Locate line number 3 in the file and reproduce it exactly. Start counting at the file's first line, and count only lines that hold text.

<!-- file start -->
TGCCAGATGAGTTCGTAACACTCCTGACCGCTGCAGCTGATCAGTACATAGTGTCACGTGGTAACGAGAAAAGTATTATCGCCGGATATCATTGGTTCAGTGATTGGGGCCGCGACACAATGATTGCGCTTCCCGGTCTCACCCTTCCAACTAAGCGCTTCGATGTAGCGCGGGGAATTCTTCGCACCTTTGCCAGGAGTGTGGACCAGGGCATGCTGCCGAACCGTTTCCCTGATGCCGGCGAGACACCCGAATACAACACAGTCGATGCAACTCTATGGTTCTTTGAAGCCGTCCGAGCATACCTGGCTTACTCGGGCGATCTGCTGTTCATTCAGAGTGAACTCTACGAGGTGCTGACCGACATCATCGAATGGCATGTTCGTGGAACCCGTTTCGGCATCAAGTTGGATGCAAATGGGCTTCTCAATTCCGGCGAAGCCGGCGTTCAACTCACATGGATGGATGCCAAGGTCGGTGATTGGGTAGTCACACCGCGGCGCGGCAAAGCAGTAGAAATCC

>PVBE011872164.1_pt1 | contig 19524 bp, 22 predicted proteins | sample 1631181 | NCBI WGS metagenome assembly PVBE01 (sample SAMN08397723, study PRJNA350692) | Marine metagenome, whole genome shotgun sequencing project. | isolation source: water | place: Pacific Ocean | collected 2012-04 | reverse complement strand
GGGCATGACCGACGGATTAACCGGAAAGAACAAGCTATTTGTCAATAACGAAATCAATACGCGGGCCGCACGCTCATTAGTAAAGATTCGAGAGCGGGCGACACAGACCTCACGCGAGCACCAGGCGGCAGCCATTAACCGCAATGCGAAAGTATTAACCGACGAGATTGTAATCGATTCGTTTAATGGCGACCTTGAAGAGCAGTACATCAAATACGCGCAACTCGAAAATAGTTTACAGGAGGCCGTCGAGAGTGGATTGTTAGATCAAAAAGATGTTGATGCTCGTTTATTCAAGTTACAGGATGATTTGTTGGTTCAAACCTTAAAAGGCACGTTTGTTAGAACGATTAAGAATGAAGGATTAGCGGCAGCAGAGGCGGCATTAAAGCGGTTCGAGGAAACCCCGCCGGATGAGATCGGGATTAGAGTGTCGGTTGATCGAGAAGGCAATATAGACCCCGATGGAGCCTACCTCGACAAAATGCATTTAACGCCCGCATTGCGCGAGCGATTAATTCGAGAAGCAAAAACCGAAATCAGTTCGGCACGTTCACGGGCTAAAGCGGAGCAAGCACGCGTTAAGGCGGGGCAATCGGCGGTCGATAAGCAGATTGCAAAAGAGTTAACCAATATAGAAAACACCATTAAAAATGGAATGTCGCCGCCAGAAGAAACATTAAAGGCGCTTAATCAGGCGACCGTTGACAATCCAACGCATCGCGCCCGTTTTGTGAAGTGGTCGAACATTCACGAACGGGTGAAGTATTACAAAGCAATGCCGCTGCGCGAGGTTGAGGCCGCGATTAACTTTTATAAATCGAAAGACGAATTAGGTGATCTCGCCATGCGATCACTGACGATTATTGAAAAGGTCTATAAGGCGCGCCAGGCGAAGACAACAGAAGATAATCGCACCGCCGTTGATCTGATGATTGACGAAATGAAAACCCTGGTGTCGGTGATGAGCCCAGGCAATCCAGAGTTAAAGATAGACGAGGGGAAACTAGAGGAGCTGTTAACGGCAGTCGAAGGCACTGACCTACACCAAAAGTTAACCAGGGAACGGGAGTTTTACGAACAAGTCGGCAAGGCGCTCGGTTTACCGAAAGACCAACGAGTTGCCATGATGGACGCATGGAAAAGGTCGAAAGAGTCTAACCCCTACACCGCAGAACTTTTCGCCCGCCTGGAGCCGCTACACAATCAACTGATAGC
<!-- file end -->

GGGCATGACCGACGGATTAACCGGAAAGAACAAGCTATTTGTCAATAACGAAATCAATACGCGGGCCGCACGCTCATTAGTAAAGATTCGAGAGCGGGCGACACAGACCTCACGCGAGCACCAGGCGGCAGCCATTAACCGCAATGCGAAAGTATTAACCGACGAGATTGTAATCGATTCGTTTAATGGCGACCTTGAAGAGCAGTACATCAAATACGCGCAACTCGAAAATAGTTTACAGGAGGCCGTCGAGAGTGGATTGTTAGATCAAAAAGATGTTGATGCTCGTTTATTCAAGTTACAGGATGATTTGTTGGTTCAAACCTTAAAAGGCACGTTTGTTAGAACGATTAAGAATGAAGGATTAGCGGCAGCAGAGGCGGCATTAAAGCGGTTCGAGGAAACCCCGCCGGATGAGATCGGGATTAGAGTGTCGGTTGATCGAGAAGGCAATATAGACCCCGATGGAGCCTACCTCGACAAAATGCATTTAACGCCCGCATTGCGCGAGCGATTAATTCGAGAAGCAAAAACCGAAATCAGTTCGGCACGTTCACGGGCTAAAGCGGAGCAAGCACGCGTTAAGGCGGGGCAATCGGCGGTCGATAAGCAGATTGCAAAAGAGTTAACCAATATAGAAAACACCATTAAAAATGGAATGTCGCCGCCAGAAGAAACATTAAAGGCGCTTAATCAGGCGACCGTTGACAATCCAACGCATCGCGCCCGTTTTGTGAAGTGGTCGAACATTCACGAACGGGTGAAGTATTACAAAGCAATGCCGCTGCGCGAGGTTGAGGCCGCGATTAACTTTTATAAATCGAAAGACGAATTAGGTGATCTCGCCATGCGATCACTGACGATTATTGAAAAGGTCTATAAGGCGCGCCAGGCGAAGACAACAGAAGATAATCGCACCGCCGTTGATCTGATGATTGACGAAATGAAAACCCTGGTGTCGGTGATGAGCCCAGGCAATCCAGAGTTAAAGATAGACGAGGGGAAACTAGAGGAGCTGTTAACGGCAGTCGAAGGCACTGACCTACACCAAAAGTTAACCAGGGAACGGGAGTTTTACGAACAAGTCGGCAAGGCGCTCGGTTTACCGAAAGACCAACGAGTTGCCATGATGGACGCATGGAAAAGGTCGAAAGAGTCTAACCCCTACACCGCAGAACTTTTCGCCCGCCTGGAGCCGCTACACAATCAACTGATAGC